Advances In Medical Technology Identified As A Primary Driver Of Increased Costs
Institute releases report on health care costs
ATLANTA - June 4, 2009 - A recent report issued by the WellPoint Institute of Health Care Knowledge revealed some startling facts about health care costs in America. The report identified the primary drivers of increased health care services and health insurance premiums, dispelling the notion that insurer profits are the primary drivers spiking costs.
The May 2009 Institute report, titled "What's Really Driving the Increase in Health Care Premiums?," compiles research from sources such as PricewaterhouseCoopers, the Robert Wood Johnson Foundation, the Kaiser Family Foundation, the Bureau of Labor Statistics and the Congressional Budget Office.
"The current rate of increase of health care costs is unsustainable," said Monye Connolly, President of Blue Cross and Blue Shield of Georgia (BCBSGA). "We have to address the key drivers of health care costs to be able to lower premiums and increase access to health care for all members of the communities we serve," Connolly added.
According to the report the "key drivers" of spiraling U.S. health care costs are:
- Advances in medical technology and subsequent increases in utilization.
- Price inflation for medical services that exceeds inflation in other sectors of the economy.
- Cost-shifting from people who are uninsured and those receiving Medicare and Medicaid to the private sector.
- High cost of regulatory compliance.
- Patient lifestyles, such as physical inactivity and increases in obesity.
Citing research from PricewaterhouseCoopers' December 2008 report, The Factors Fueling Rising Health Care Costs, the report also debunks a commonly held belief about the profitability of health insurance companies. Contrary to public opinion, which puts health insurers' profitability at somewhere between twenty-five and forty percent, PricewaterhouseCoopers confirms that in truth only three cents of every health care premium dollar is spent on health insurer profit. This is less than the 2008 profit of 4.9 percent reported to Reuters by auto and truck manufacturers, the 4.8 percent reported by health care facilities, or the 4.7 percent reported by utility companies.
According to the Institute's report, newer medical technologies tend to increase prices because they are generally more expensive than the older technologies they replace. While the availability of more advanced, superior technologies can yield better results for some patients, these technologies and diagnostic tests can be used inappropriately in some situations where existing, older technologies are more effective and accurate.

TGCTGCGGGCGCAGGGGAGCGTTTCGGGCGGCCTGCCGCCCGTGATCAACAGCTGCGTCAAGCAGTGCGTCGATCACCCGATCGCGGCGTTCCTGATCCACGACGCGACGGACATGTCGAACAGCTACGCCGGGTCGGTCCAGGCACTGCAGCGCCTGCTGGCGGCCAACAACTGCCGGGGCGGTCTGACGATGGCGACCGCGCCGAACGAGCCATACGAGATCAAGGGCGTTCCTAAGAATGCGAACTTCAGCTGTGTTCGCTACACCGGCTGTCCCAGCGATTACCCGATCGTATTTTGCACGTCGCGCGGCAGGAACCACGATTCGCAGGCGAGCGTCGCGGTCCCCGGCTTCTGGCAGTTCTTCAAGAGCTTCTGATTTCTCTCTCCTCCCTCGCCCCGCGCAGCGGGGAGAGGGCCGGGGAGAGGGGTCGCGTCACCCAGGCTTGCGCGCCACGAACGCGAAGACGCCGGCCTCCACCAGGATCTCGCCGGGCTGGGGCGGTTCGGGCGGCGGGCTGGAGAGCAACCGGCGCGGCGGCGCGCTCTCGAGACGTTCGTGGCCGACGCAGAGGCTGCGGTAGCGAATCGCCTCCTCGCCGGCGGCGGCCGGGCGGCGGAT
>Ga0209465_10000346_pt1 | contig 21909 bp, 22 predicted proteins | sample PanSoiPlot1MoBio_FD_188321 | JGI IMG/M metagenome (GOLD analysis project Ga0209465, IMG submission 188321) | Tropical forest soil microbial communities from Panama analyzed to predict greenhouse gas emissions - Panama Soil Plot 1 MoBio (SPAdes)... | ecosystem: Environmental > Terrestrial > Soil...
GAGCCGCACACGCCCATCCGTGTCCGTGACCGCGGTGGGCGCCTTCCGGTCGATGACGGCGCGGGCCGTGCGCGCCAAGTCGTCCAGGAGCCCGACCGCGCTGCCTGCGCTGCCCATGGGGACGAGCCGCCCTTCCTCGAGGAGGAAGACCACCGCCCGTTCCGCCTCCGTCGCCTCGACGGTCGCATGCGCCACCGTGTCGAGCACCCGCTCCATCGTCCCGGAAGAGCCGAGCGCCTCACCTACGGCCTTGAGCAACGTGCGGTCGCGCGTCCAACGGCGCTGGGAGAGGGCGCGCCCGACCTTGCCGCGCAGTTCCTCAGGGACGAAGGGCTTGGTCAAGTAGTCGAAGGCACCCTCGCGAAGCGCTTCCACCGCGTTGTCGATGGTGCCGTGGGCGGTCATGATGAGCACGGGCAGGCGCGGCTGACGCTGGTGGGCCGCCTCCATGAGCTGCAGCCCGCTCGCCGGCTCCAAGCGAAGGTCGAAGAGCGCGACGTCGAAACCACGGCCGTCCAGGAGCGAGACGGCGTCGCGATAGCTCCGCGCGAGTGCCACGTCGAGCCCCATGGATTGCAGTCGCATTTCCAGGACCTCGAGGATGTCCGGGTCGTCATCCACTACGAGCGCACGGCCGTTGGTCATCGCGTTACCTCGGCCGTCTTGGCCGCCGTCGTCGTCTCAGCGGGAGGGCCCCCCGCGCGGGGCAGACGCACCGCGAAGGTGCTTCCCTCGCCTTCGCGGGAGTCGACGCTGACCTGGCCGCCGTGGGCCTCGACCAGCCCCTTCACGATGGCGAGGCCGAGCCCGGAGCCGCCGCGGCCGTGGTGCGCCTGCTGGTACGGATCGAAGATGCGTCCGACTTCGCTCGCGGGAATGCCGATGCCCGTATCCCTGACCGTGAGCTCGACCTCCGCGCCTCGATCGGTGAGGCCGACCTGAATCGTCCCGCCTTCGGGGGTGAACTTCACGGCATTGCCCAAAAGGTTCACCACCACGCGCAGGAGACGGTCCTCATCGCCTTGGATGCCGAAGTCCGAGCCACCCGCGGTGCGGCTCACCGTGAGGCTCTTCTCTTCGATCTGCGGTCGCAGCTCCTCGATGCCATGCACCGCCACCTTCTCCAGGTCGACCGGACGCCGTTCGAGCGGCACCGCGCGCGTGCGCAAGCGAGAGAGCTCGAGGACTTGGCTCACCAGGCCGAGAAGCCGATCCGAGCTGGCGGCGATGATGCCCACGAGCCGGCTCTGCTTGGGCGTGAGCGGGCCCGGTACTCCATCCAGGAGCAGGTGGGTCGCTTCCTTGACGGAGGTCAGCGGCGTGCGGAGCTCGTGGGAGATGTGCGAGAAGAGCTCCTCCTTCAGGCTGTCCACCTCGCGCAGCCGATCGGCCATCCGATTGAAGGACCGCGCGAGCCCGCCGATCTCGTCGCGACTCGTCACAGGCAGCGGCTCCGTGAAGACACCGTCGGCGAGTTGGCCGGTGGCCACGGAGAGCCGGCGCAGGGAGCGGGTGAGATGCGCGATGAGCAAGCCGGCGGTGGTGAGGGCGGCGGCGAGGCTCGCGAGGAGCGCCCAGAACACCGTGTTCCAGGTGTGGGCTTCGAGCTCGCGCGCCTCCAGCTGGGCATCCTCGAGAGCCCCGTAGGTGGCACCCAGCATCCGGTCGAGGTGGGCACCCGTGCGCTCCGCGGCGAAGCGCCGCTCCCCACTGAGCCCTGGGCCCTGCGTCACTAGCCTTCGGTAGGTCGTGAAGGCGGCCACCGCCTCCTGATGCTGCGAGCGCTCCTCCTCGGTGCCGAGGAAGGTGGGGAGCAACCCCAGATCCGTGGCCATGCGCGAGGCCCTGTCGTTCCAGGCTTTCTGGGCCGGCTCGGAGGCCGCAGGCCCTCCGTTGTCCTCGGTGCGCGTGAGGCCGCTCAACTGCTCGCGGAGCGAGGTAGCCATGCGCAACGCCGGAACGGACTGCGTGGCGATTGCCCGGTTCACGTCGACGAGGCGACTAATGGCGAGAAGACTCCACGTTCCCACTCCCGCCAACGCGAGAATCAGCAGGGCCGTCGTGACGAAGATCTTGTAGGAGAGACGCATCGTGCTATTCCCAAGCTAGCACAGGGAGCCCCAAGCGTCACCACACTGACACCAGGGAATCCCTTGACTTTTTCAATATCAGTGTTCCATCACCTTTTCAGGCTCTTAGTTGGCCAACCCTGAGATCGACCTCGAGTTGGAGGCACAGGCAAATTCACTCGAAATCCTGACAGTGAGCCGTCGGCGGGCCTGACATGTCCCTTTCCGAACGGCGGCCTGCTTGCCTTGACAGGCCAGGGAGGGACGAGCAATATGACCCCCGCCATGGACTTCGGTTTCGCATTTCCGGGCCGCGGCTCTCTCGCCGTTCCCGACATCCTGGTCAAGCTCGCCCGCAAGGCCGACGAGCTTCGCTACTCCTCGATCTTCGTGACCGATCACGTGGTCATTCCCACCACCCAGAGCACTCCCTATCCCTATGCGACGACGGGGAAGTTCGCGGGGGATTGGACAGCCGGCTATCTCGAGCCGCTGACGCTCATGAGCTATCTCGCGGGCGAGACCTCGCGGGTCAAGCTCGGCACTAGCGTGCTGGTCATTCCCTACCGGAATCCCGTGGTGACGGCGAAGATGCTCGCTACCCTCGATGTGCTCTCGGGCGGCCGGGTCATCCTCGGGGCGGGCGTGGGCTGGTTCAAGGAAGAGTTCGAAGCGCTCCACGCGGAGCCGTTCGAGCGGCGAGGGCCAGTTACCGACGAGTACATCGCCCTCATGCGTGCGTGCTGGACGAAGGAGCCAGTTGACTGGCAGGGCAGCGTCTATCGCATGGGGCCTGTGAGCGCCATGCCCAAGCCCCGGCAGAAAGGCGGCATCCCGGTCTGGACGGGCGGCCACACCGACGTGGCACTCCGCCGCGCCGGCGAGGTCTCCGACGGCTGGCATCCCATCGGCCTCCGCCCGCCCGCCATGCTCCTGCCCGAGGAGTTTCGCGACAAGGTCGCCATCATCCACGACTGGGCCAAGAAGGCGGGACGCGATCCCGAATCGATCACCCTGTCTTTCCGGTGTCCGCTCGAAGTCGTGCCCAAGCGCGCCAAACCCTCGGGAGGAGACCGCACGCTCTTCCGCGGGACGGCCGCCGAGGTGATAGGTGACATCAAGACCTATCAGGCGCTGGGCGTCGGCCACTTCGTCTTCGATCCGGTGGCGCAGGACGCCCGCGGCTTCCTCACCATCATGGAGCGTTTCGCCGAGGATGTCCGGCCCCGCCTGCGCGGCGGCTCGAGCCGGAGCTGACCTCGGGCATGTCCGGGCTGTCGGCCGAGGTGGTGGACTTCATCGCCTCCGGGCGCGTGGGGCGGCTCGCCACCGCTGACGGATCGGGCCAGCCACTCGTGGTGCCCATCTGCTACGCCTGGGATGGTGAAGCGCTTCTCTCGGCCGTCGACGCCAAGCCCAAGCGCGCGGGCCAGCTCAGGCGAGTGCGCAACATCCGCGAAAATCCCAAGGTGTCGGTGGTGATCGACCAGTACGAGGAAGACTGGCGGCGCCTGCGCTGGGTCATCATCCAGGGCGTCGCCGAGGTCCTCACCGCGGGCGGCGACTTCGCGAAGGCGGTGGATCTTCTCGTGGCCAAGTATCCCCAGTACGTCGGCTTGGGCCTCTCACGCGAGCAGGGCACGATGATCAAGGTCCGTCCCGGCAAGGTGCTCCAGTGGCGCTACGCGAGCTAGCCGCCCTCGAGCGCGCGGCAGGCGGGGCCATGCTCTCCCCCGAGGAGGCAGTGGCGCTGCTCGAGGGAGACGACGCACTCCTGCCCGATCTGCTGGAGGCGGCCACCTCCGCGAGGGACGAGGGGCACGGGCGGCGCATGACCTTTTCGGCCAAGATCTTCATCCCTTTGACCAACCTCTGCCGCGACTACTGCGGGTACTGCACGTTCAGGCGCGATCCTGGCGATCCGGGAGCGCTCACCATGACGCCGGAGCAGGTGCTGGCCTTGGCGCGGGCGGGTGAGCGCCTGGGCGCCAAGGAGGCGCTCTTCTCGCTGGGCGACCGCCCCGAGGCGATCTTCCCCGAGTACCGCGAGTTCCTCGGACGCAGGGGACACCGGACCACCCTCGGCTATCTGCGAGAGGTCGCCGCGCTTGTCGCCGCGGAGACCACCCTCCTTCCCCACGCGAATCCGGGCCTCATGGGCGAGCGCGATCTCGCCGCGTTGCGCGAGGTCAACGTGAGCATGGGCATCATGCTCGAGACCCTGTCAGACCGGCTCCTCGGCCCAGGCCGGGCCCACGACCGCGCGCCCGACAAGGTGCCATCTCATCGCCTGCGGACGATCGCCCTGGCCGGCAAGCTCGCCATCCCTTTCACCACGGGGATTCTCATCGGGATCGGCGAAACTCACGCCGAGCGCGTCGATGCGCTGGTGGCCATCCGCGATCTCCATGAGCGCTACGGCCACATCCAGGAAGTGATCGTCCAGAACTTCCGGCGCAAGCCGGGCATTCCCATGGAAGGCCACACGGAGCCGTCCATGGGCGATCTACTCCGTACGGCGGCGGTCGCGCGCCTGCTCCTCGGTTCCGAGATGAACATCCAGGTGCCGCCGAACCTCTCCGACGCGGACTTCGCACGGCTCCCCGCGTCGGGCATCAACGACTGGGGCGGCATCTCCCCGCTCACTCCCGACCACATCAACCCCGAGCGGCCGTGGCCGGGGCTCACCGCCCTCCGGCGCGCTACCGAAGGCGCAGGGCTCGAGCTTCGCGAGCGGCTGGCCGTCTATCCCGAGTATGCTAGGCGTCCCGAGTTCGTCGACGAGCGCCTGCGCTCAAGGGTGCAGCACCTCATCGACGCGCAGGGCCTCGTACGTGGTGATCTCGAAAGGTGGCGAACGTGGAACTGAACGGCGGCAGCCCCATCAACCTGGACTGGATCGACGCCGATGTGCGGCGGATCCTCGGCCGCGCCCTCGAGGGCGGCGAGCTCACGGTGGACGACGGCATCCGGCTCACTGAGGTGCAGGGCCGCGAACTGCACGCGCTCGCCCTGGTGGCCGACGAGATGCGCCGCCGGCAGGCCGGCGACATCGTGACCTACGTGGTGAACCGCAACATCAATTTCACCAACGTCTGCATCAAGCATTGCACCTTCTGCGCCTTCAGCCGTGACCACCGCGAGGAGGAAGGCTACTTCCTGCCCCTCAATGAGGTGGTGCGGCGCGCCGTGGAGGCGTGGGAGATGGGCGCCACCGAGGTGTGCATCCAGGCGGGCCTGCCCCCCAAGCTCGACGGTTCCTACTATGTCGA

"We have learned over time that newer technologies do not always produce better health outcomes," Connolly continued. "In Georgia, we need to focus on outcomes and delivering better quality care, while applying the breathtaking advances in technology and treatment when they produce better patient care. The wise application of these expensive new therapies will result in more affordable health care for all Americans."
For example, BCBSGA implemented a program in collaboration with American Imaging Management (AIM) to establish a Radiation Safety Awareness program, which identifies high-risk members to its physicians when additional imaging tests are requested. Some common imaging services expose patients to radiation. This program emphasizes the appropriateness of outpatient imaging procedures involving radiation and reviews opportunities for alternative imaging procedures for patients at risk of exceeding their recommended lifetime radiation exposure.
About the Institute of Health Care Knowledge:
The WellPoint Institute of Health Care Knowledge was established with the belief that intimately understanding the factors impacting consumers' experiences with their health plan and which factors most impact their satisfaction are central to efficiently addressing consumer needs. For more information and a copy of the full report, please visit WellPoint Institute of Health Care Knowledge at www.wellpoint.com/institute.
About Blue Cross and Blue Shield of Georgia:
Blue Cross and Blue Shield of Georgia, Inc. and Blue Cross and Blue Shield Healthcare Plan of Georgia, Inc. are independent licensees of the Blue Cross and Blue Shield Association® . The Blue Cross and Blue Shield names and symbols are registered marks of the Blue Cross and Blue Shield Association. Additional information about Blue Cross and Blue Shield of Georgia is available at www.bcbsga.com.